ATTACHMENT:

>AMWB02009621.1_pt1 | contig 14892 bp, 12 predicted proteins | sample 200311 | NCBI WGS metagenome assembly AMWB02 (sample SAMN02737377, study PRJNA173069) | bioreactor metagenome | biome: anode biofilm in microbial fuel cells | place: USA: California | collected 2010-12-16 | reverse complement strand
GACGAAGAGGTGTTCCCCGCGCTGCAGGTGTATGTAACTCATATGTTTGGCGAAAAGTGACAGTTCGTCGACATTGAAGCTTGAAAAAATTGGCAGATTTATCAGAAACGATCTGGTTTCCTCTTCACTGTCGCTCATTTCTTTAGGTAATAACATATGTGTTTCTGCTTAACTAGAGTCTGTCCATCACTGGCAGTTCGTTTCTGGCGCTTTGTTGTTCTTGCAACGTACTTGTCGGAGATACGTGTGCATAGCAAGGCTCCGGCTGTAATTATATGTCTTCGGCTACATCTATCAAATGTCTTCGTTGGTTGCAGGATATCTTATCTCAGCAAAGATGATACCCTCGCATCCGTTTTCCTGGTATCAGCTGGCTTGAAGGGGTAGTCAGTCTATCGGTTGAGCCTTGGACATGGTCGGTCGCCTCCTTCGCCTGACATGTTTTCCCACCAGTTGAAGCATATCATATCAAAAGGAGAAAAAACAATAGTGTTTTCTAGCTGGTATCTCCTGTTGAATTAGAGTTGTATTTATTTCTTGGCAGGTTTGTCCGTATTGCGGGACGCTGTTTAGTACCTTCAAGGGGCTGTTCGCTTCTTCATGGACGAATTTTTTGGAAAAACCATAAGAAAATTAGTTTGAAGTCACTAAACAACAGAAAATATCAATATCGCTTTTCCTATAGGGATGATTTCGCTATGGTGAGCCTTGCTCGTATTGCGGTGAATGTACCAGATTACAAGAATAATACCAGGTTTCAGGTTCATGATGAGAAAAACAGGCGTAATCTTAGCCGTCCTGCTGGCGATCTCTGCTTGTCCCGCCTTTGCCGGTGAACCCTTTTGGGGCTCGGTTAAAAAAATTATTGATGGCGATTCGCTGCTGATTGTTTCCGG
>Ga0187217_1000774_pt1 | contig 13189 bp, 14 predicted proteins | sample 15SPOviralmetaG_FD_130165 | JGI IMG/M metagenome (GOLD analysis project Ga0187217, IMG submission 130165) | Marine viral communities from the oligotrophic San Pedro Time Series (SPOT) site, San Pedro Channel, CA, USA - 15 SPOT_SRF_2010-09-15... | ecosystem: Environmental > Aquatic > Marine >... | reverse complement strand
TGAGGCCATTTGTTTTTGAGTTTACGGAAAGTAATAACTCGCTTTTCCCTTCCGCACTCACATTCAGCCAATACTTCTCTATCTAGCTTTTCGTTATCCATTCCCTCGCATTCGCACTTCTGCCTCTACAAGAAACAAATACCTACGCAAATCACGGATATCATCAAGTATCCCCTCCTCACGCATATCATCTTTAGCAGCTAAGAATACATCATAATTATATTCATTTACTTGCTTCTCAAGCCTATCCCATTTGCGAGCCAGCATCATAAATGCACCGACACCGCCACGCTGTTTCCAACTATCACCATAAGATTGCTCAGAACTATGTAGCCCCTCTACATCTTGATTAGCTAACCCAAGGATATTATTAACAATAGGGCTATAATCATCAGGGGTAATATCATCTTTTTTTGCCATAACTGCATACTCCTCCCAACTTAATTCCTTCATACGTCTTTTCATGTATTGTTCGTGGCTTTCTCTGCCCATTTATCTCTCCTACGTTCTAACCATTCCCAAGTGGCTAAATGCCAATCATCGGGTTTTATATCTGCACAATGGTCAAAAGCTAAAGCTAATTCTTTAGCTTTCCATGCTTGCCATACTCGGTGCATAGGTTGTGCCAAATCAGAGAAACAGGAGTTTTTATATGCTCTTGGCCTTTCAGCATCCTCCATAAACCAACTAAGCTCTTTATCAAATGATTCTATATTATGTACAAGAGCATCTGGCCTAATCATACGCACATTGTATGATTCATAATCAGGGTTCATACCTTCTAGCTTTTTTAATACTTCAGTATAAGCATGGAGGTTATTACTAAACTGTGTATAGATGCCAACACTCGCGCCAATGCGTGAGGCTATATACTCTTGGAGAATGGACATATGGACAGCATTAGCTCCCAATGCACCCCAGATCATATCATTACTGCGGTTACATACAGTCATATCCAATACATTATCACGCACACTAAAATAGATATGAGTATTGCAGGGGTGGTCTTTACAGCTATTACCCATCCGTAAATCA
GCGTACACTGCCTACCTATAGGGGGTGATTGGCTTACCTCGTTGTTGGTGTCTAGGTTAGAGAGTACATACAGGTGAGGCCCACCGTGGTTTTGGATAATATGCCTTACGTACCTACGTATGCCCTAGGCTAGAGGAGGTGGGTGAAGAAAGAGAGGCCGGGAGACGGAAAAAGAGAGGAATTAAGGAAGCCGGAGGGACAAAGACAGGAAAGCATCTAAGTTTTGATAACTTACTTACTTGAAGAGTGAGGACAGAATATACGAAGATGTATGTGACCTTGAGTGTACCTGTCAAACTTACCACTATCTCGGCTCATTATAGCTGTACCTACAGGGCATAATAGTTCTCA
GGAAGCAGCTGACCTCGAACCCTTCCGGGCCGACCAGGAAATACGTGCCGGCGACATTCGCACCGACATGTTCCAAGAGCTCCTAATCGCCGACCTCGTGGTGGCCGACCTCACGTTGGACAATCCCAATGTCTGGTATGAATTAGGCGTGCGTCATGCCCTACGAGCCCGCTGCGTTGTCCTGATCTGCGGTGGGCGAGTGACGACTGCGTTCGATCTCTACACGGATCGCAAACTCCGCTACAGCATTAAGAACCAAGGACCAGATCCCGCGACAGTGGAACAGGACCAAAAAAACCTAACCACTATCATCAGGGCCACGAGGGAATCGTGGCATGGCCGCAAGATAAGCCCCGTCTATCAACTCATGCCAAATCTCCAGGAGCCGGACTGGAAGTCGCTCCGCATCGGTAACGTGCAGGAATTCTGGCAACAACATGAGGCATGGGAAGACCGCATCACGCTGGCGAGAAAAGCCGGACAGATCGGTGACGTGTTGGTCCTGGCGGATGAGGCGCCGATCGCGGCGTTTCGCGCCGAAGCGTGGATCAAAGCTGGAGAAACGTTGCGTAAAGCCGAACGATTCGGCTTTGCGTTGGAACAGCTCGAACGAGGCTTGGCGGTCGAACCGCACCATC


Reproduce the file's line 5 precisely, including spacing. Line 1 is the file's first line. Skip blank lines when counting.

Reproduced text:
GCGTACACTGCCTACCTATAGGGGGTGATTGGCTTACCTCGTTGTTGGTGTCTAGGTTAGAGAGTACATACAGGTGAGGCCCACCGTGGTTTTGGATAATATGCCTTACGTACCTACGTATGCCCTAGGCTAGAGGAGGTGGGTGAAGAAAGAGAGGCCGGGAGACGGAAAAAGAGAGGAATTAAGGAAGCCGGAGGGACAAAGACAGGAAAGCATCTAAGTTTTGATAACTTACTTACTTGAAGAGTGAGGACAGAATATACGAAGATGTATGTGACCTTGAGTGTACCTGTCAAACTTACCACTATCTCGGCTCATTATAGCTGTACCTACAGGGCATAATAGTTCTCA